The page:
Personal tools

Introduce Vocabulary: Why Mosquitoes Buzz in People’s Ears (Aardema)

From FreeReading

Jump to: navigation, search
Lesson Type: Introduce
Grade: K, 1, 2, 3
Group Size: Small Group, Whole Class
Length: 20 minutes
Goal: After listening to a fiction read-aloud, students will know the meaning of three Tier Two vocabulary words.

Materials: Why Mosquitoes Buzz in People’s Ears (Aardema), board or chart paper

What to Do


Select three Tier Two vocabulary words to teach your students. A list of suggested words appears below. Write the vocabulary words on the board or on chart paper.


1. Introduce the story.

Today we are going to read a story entitled Why Mosquitoes Buzz in People’s Ears.

2. Introduce the three vocabulary words you have chosen.

Before we read the story, I want to introduce some new words that we will come across. Please repeat each word after I say it.

3. Read the story.

Let’s read the story. Make sure to listen for today’s vocabulary words and to think about how they are used in the story. If you hear a vocabulary word while I am reading, raise your hand.

4. Define key vocabulary words. See definitions below.

Let’s think about our vocabulary words. The word ______________ means ____________. Does anyone remember how this word was used in the text?

Call on students to answer the question. Then refer to the text to show how the word was used in context. Repeat this process for each vocabulary word.


Now let’s practice what we’ve learned.


Conscience means the part of a person’s brain that says what is right and wrong. What’s the word?

The man said he recycles because otherwise his conscience would bother him. Have you ever done something wrong and then had a guilty conscience because you felt bad about it afterward?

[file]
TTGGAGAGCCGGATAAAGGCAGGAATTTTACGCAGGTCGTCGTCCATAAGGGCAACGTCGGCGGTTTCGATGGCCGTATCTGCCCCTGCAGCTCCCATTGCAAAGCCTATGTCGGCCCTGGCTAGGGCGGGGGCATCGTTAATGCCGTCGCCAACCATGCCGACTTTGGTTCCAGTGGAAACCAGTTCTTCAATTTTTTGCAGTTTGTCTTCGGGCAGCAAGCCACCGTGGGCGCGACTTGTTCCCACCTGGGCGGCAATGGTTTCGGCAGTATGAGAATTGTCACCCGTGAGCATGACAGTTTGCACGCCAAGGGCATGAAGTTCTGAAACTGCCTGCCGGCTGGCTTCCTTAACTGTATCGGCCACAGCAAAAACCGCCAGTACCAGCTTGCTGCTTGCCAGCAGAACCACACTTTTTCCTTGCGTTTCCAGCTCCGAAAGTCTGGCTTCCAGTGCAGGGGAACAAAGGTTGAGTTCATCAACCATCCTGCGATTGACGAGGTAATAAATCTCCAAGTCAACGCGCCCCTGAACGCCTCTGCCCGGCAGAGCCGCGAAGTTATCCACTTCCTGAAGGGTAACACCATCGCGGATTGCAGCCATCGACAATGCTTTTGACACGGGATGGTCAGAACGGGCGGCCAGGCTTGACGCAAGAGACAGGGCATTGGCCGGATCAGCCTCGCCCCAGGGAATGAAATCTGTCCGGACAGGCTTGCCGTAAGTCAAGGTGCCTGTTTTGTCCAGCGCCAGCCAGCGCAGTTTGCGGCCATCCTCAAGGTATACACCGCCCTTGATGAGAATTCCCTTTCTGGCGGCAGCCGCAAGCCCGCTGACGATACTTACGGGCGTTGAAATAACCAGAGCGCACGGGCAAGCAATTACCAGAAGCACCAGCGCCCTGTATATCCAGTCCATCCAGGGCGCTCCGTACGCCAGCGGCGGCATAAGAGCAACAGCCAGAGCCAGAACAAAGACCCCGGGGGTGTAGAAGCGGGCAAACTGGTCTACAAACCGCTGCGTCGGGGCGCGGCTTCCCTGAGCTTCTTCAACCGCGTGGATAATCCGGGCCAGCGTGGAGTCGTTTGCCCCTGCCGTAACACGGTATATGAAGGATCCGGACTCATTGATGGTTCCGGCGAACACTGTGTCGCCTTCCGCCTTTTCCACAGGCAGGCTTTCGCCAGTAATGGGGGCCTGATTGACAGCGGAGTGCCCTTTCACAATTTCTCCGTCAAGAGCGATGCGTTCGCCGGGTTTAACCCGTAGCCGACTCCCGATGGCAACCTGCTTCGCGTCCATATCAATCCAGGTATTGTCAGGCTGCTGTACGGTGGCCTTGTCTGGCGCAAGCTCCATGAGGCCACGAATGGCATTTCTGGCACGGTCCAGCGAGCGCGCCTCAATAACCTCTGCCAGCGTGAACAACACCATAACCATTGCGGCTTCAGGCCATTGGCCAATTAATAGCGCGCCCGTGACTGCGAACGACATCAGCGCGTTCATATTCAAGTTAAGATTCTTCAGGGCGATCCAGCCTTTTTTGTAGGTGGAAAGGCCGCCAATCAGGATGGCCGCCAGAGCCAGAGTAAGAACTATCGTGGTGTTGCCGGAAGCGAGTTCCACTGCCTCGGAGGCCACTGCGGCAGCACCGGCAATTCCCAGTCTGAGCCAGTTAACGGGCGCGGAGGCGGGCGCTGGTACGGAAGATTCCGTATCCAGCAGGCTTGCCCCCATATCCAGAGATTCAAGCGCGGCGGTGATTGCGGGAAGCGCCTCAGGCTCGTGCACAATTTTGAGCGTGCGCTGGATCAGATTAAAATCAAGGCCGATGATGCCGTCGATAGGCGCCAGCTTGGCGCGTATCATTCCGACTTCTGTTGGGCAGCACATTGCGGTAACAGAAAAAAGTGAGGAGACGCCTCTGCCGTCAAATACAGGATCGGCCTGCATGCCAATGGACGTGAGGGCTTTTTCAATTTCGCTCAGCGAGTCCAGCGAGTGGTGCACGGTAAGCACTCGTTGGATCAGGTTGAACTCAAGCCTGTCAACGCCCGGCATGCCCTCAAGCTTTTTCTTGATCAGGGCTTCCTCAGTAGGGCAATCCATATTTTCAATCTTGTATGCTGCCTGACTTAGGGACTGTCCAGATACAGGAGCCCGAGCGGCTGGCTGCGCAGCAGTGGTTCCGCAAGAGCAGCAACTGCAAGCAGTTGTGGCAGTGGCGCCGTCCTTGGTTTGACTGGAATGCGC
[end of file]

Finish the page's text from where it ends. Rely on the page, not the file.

I’m going to name some things children might do. If you think it’s the wrong thing to do, say conscience. Otherwise, stay quiet. Ready?

  • Color in a library book
  • Take the teacher’s pencil
  • Help a younger student on the playground
  • Be mean to another student
  • Answer politely when spoken to


Fetch means to go get something and then bring it back. What’s the word?

Most dogs love to play fetch. You should run and fetch us some popcorn so we can watch this movie.

I’m going to name some items. If you think a dog could go get the item and bring it back, say fetch. Otherwise, stay quiet. Ready?

  • A boat
  • A stick
  • A tennis ball
  • A stuffed toy
  • A garage door


Guilty means responsible for doing something wrong. What’s the word?

The man said he was not guilty of robbing the bank. When you get caught doing something your mom or dad has said not to, you are guilty.

I’m going to name some people. If you think the person was doing something wrong, say guilty. Otherwise, stay quiet. Ready?

  • A mama rocking her baby
  • A cook preparing a meal
  • A teenager spray painting a building
  • A man driving away without paying for gas
  • A child copying someone else’s test


Timid means shy and scared. What’s the word?

A mouse is a timid animal. You don’t need to be timid, because we’re all friends here.

I’m going to name some words. If you think the word means shy and scared, say timid. Otherwise, stay quiet. Ready?

  • Nervous
  • Outgoing
  • Loud
  • Fearful
  • Frightened


Warn means to say when something bad is going to happen. What’s the word?

The woman wanted to warn her husband that he’d have to walk because the car wouldn’t start. Did you warn your parents that there would be no refreshments at the play?

I’m going to name some things people might say. If you think the person is saying that something bad might happen, say warn. Otherwise, stay quiet. Ready?

  • “Hello. Nice to see you.”
  • “Watch out for the ice on the sidewalk.”
  • “Careful. There are bees in that tree.”
  • “Isn’t it a nice day?”
  • “You should avoid Main Street. I heard there was an accident there today.”


For Advanced Students:

If time permits, have students create more examples for the vocabulary words.

For Struggling Students:

If time permits, have students record the words on a Vocabulary Discovery Chart or in a Word Journal.

For ELL Students:

In order to help ELL students learn the words, it may be helpful to use realia and/or to teach cognates.

Related activities